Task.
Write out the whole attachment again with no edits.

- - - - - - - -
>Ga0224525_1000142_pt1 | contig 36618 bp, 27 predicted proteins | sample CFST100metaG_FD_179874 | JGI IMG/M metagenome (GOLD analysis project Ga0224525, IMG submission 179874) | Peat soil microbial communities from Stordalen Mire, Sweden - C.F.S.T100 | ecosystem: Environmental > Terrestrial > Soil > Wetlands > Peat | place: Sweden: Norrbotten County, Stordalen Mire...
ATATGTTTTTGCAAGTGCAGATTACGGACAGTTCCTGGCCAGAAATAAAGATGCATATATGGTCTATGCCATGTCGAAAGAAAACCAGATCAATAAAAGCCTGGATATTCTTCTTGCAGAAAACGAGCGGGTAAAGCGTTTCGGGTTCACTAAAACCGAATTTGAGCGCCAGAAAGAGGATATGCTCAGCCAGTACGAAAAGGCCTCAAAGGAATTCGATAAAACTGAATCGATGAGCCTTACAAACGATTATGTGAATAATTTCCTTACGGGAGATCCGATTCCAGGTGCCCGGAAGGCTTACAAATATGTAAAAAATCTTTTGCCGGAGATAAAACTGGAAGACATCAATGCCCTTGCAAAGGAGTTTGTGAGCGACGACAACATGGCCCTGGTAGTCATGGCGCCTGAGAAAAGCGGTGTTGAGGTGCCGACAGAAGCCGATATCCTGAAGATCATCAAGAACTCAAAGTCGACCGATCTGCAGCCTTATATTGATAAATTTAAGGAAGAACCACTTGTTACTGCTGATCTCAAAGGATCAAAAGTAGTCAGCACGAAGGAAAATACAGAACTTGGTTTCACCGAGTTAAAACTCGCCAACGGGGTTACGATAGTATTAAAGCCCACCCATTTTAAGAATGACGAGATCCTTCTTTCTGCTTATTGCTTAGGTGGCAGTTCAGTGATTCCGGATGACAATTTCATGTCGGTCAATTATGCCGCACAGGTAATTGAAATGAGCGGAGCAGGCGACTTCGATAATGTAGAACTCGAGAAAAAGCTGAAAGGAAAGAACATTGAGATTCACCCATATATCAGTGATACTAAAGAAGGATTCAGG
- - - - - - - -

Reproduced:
>Ga0224525_1000142_pt1 | contig 36618 bp, 27 predicted proteins | sample CFST100metaG_FD_179874 | JGI IMG/M metagenome (GOLD analysis project Ga0224525, IMG submission 179874) | Peat soil microbial communities from Stordalen Mire, Sweden - C.F.S.T100 | ecosystem: Environmental > Terrestrial > Soil > Wetlands > Peat | place: Sweden: Norrbotten County, Stordalen Mire...
ATATGTTTTTGCAAGTGCAGATTACGGACAGTTCCTGGCCAGAAATAAAGATGCATATATGGTCTATGCCATGTCGAAAGAAAACCAGATCAATAAAAGCCTGGATATTCTTCTTGCAGAAAACGAGCGGGTAAAGCGTTTCGGGTTCACTAAAACCGAATTTGAGCGCCAGAAAGAGGATATGCTCAGCCAGTACGAAAAGGCCTCAAAGGAATTCGATAAAACTGAATCGATGAGCCTTACAAACGATTATGTGAATAATTTCCTTACGGGAGATCCGATTCCAGGTGCCCGGAAGGCTTACAAATATGTAAAAAATCTTTTGCCGGAGATAAAACTGGAAGACATCAATGCCCTTGCAAAGGAGTTTGTGAGCGACGACAACATGGCCCTGGTAGTCATGGCGCCTGAGAAAAGCGGTGTTGAGGTGCCGACAGAAGCCGATATCCTGAAGATCATCAAGAACTCAAAGTCGACCGATCTGCAGCCTTATATTGATAAATTTAAGGAAGAACCACTTGTTACTGCTGATCTCAAAGGATCAAAAGTAGTCAGCACGAAGGAAAATACAGAACTTGGTTTCACCGAGTTAAAACTCGCCAACGGGGTTACGATAGTATTAAAGCCCACCCATTTTAAGAATGACGAGATCCTTCTTTCTGCTTATTGCTTAGGTGGCAGTTCAGTGATTCCGGATGACAATTTCATGTCGGTCAATTATGCCGCACAGGTAATTGAAATGAGCGGAGCAGGCGACTTCGATAATGTAGAACTCGAGAAAAAGCTGAAAGGAAAGAACATTGAGATTCACCCATATATCAGTGATACTAAAGAAGGATTCAGG